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Colorado Motor Vehicle Dealer Board v. Freeman

Court of Appeals of Colorado, Third Division

November 6, 2014

Colorado Motor Vehicle Dealer Board, Plaintiff-Appellee,
v.
Jeffrey Freeman, Defendant-Appellant.

Colorado Motor Vehicle Dealer Board Case No. MSD-12-189.

John W. Suthers, Attorney General, Y.E. Scott, Senior Assistant Attorney General, Denver, Colorado, for Plaintiff-Appellee

Jeffrey Freeman, Pro Se

OPINION

Hawthorne Judge

¶ 1 Respondent, Jeffrey Freeman, appeals the final order of petitioner, Colorado Motor Vehicle Dealer Board (the Board), denying his application for a motor vehicle salesperson's license. We vacate and remand with directions.

I. Facts and Procedural History

¶ 2 In February 2007, Freeman was convicted of third degree assault of an at-risk adult, a class 6 felony, under ch. 200, sec. 4, § 18-3-204, 2004 Colo. Sess. Laws 635, and ch. 240, sec. 14, § 18-6.5-103(3), 1995 Colo. Sess. Laws 1254.[1]

¶ 3 Five years later, Freeman applied for a motor vehicle salesperson's license. His application was denied on five separate grounds by the Auto Industry Division of the Board (Division). As pertinent here, the Division found that Freeman's conviction for third degree assault of an at-risk adult constituted a mandatory disqualifying offense under section 12-6-118(7)(a)(I), C.R.S. 2014. That statute provides, among other things, that a license shall be denied if an applicant has been convicted of a felony in violation of article 3, title 18 during the previous ten years.

¶ 4 Freeman appealed the Division's decision to the Board and requested a hearing. Following a hearing, the hearing officer issued an initial decision for the Board upholding the Division's denial of the salesperson's license solely on the basis that Freeman's conviction was a mandatory disqualifying offense under section 12-6-118(7)(a)(I). The hearing officer determined that the substantive offense for which Freeman was convicted was section 18-3-204(3), not section 18-6.5-103(3)(c), and that, as a felony, it was a mandatory disqualifying offense under section 12-6-118(7)(a)(I).

¶ 5 Freeman sought review of the Board's initial decision. He argued that assault in the third degree of an at-risk adult was not a mandatory disqualifying offense under section 12-6-118(7)(a)(I) because it was not a felony conviction under article 3, title 18.

¶ 6 The Board issued a final order accepting the initial decision in its entirety.

II. Discussion

¶ 7 Freeman contends that the Board erred in upholding the initial decision denying his license application. He argues that his conviction is a felony conviction under section 18-6.5-103(3)(c), not section 18-3-204(1)(a), which specifies that a conviction for assault in the third degree is a class 1 misdemeanor. See § 18-3-204(3). Thus, he asserts that his conviction may not be used as a mandatory disqualifying offense under section 12-6-118(7)(a)(I). We agree.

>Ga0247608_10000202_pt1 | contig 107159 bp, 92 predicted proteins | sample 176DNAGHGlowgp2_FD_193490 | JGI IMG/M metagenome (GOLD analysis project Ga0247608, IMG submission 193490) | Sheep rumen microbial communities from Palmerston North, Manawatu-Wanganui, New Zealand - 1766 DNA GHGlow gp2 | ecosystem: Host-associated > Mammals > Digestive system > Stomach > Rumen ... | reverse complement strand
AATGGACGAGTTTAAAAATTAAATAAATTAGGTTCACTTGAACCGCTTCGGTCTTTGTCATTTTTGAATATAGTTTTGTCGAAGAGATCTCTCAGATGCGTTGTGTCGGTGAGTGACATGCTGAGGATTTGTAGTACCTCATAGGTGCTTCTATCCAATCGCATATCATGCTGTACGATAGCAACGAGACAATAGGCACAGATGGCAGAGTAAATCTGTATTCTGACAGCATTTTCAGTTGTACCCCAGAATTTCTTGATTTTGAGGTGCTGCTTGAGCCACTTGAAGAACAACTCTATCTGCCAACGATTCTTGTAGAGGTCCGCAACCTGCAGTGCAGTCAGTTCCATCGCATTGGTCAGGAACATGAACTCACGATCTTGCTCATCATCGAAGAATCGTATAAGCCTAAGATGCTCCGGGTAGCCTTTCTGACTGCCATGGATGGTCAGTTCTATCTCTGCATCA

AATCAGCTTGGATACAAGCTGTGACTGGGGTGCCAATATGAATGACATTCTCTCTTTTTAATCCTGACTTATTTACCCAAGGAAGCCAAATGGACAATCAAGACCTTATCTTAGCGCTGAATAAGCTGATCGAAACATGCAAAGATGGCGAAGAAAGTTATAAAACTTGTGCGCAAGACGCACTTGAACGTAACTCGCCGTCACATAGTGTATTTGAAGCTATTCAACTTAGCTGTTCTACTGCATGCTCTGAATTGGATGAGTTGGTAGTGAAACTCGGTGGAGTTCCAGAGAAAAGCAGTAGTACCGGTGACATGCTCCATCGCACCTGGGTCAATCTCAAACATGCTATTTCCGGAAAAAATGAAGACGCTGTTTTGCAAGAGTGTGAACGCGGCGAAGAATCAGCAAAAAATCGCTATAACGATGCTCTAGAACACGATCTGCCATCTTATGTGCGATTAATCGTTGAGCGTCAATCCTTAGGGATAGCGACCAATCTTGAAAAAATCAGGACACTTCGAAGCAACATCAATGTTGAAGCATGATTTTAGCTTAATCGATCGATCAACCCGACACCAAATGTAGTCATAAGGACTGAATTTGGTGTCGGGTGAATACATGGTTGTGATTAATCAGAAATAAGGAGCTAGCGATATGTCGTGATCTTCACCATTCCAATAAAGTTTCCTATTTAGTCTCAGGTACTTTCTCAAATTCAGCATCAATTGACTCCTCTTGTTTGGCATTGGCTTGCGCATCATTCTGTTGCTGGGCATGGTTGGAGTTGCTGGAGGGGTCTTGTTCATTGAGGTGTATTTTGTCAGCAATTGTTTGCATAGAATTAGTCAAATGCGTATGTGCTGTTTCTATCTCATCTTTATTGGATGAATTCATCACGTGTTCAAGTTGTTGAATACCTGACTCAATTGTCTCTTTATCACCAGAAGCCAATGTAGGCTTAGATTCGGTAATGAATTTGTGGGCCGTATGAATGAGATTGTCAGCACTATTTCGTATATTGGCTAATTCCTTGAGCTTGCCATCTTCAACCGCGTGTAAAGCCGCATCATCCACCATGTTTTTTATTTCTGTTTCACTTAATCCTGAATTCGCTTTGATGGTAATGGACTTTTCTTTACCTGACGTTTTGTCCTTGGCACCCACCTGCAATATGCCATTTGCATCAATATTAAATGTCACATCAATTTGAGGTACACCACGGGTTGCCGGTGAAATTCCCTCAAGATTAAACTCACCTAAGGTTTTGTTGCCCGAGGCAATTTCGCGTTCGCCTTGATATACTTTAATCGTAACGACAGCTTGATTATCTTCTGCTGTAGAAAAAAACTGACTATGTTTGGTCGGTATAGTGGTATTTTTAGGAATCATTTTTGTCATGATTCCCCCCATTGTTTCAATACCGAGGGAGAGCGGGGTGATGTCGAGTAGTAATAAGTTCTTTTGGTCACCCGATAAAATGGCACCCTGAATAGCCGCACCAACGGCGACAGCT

A. Standard of Review

¶ 8 Section 24-4-106(7), C.R.S. 2014, sets forth the applicable standards under which we review the Board's decision. See Colo. State Bd. of Pharmacy v. Priem, 2012 COA 5, ¶15. It allows us to set aside a decision if it is arbitrary or capricious, violative of constitutional or statutory rights, or not in accordance with the law. See Zamarripa v. Q & T Food Stores, Inc., 929 P.2d 1332, 1342-43 (Colo. 1997); Priem, ¶ 15.

¶ 9 The interpretation of a statute is a question of law that we review de novo. Smith v. Colo. Motor Vehicle Dealer Bd., 200 P.3d 1115, 1116 (Colo.App. 2008). Our goal is to ascertain the General Assembly's intent, and, in doing so, we look primarily at the statute's plain language. Priem, ¶ 17; Smith, 200 P.3d at 1116.

B. Analysis

¶ 10 Section 12-6-118(7)(a) provides:

Any license issued or for which an application has been made pursuant to this part 1 shall be revoked or denied if the licensee or applicant has been convicted of or pleaded no contest to any of the following offenses in this state or any other jurisdiction during the previous ten years:
(I) A felony in violation of article 3, 4, or 5 of title 18, C.R.S., or any similar crime under federal law or the law of any other state.

¶ 11 Section 18-3-204(1)(a) defines what conduct constitutes the crime of "assault in the third degree" and provides that it is a class 1 misdemeanor. See § 18-3-204(3). Section 18-6.5-103(3)(c) states that "[a]ny person who commits a crime of assault in the third degree, as such crime is described in section 18-3-204, and the victim is an at-risk adult or an at-risk juvenile commits a class 6 felony."

¶ 12 The hearing officer concluded that section 18-6.5-103(3)(c) does not create a separate offense, but is merely a sentence enhancement for the crime described in section 18-3-204 and, thus, the substantive offense for which Freeman was convicted was section 18-3-204(3), not section 18-6.5-103(3)(c). However, even if we agree with this analysis, we do not agree with the hearing officer's conclusion that Freeman's conviction constituted a felony under article 3, title 18, and was a mandatory disqualifying offense under section 12-6-118(7)(a)(I).